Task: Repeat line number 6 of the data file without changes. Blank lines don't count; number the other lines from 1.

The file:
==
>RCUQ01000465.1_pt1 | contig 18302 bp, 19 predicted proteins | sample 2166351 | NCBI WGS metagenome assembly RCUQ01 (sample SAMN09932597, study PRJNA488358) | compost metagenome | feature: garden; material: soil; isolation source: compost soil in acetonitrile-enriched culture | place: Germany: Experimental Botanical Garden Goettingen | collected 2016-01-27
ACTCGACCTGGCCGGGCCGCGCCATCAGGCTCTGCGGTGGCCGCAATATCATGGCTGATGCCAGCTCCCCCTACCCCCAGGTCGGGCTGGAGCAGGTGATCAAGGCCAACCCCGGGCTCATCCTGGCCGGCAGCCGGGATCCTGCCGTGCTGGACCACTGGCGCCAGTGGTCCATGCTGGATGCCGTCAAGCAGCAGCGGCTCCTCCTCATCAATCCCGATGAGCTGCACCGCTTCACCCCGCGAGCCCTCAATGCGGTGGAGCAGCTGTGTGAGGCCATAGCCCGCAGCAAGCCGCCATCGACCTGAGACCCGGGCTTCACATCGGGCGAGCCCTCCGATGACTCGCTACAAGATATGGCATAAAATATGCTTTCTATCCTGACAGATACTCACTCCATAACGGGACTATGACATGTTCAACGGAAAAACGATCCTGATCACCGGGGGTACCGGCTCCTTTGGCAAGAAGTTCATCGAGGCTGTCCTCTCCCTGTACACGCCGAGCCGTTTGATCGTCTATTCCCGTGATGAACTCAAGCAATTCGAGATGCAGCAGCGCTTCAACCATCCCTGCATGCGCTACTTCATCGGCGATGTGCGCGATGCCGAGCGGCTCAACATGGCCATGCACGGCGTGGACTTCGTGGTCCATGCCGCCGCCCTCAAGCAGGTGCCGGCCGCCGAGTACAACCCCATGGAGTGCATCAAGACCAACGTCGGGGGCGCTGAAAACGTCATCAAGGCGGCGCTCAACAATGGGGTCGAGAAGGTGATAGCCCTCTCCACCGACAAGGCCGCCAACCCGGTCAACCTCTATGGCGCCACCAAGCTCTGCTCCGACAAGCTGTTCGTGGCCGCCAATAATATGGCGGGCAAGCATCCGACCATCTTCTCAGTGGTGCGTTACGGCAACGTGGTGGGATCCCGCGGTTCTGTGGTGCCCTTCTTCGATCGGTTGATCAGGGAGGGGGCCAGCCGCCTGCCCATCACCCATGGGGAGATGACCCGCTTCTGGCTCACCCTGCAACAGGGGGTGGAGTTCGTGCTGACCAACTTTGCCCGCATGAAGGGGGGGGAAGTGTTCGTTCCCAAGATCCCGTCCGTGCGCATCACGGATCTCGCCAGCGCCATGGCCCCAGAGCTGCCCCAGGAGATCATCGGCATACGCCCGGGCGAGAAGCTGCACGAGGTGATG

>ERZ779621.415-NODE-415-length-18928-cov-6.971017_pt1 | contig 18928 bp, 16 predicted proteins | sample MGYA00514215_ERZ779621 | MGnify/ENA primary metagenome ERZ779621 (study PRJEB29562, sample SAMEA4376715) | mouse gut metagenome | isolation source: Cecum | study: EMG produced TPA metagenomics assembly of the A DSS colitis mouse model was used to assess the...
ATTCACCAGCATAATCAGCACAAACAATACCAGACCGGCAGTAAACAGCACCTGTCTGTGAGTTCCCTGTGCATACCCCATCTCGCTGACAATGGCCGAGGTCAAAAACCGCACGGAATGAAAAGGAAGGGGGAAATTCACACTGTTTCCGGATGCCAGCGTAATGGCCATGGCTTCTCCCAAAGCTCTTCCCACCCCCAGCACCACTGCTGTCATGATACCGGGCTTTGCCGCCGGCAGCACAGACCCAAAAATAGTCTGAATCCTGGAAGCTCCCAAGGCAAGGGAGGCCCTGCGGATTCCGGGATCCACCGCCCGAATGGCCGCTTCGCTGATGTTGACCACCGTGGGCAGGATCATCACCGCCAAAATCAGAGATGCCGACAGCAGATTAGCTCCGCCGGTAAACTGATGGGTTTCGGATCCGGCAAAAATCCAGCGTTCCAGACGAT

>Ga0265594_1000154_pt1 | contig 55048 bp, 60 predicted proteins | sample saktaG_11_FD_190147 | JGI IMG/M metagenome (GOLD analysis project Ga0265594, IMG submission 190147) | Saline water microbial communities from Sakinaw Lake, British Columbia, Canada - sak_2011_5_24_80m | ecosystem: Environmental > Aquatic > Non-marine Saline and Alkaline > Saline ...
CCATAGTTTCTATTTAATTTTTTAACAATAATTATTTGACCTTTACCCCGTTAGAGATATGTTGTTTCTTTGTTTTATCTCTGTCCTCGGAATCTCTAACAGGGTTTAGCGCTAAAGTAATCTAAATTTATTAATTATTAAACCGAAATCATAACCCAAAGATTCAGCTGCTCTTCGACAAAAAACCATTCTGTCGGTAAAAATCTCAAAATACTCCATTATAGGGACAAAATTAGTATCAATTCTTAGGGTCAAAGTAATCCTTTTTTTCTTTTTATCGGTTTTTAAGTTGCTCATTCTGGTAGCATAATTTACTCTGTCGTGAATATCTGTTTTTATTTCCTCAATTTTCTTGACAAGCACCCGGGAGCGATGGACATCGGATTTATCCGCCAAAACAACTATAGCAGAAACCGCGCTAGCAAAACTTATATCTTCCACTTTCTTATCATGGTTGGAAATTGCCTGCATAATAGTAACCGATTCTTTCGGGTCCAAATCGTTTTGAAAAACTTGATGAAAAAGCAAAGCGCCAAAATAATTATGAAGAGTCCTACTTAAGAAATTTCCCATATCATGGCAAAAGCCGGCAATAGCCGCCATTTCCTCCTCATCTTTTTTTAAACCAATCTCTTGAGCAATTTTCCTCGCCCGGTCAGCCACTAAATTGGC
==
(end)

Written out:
CCATAGTTTCTATTTAATTTTTTAACAATAATTATTTGACCTTTACCCCGTTAGAGATATGTTGTTTCTTTGTTTTATCTCTGTCCTCGGAATCTCTAACAGGGTTTAGCGCTAAAGTAATCTAAATTTATTAATTATTAAACCGAAATCATAACCCAAAGATTCAGCTGCTCTTCGACAAAAAACCATTCTGTCGGTAAAAATCTCAAAATACTCCATTATAGGGACAAAATTAGTATCAATTCTTAGGGTCAAAGTAATCCTTTTTTTCTTTTTATCGGTTTTTAAGTTGCTCATTCTGGTAGCATAATTTACTCTGTCGTGAATATCTGTTTTTATTTCCTCAATTTTCTTGACAAGCACCCGGGAGCGATGGACATCGGATTTATCCGCCAAAACAACTATAGCAGAAACCGCGCTAGCAAAACTTATATCTTCCACTTTCTTATCATGGTTGGAAATTGCCTGCATAATAGTAACCGATTCTTTCGGGTCCAAATCGTTTTGAAAAACTTGATGAAAAAGCAAAGCGCCAAAATAATTATGAAGAGTCCTACTTAAGAAATTTCCCATATCATGGCAAAAGCCGGCAATAGCCGCCATTTCCTCCTCATCTTTTTTTAAACCAATCTCTTGAGCAATTTTCCTCGCCCGGTCAGCCACTAAATTGGC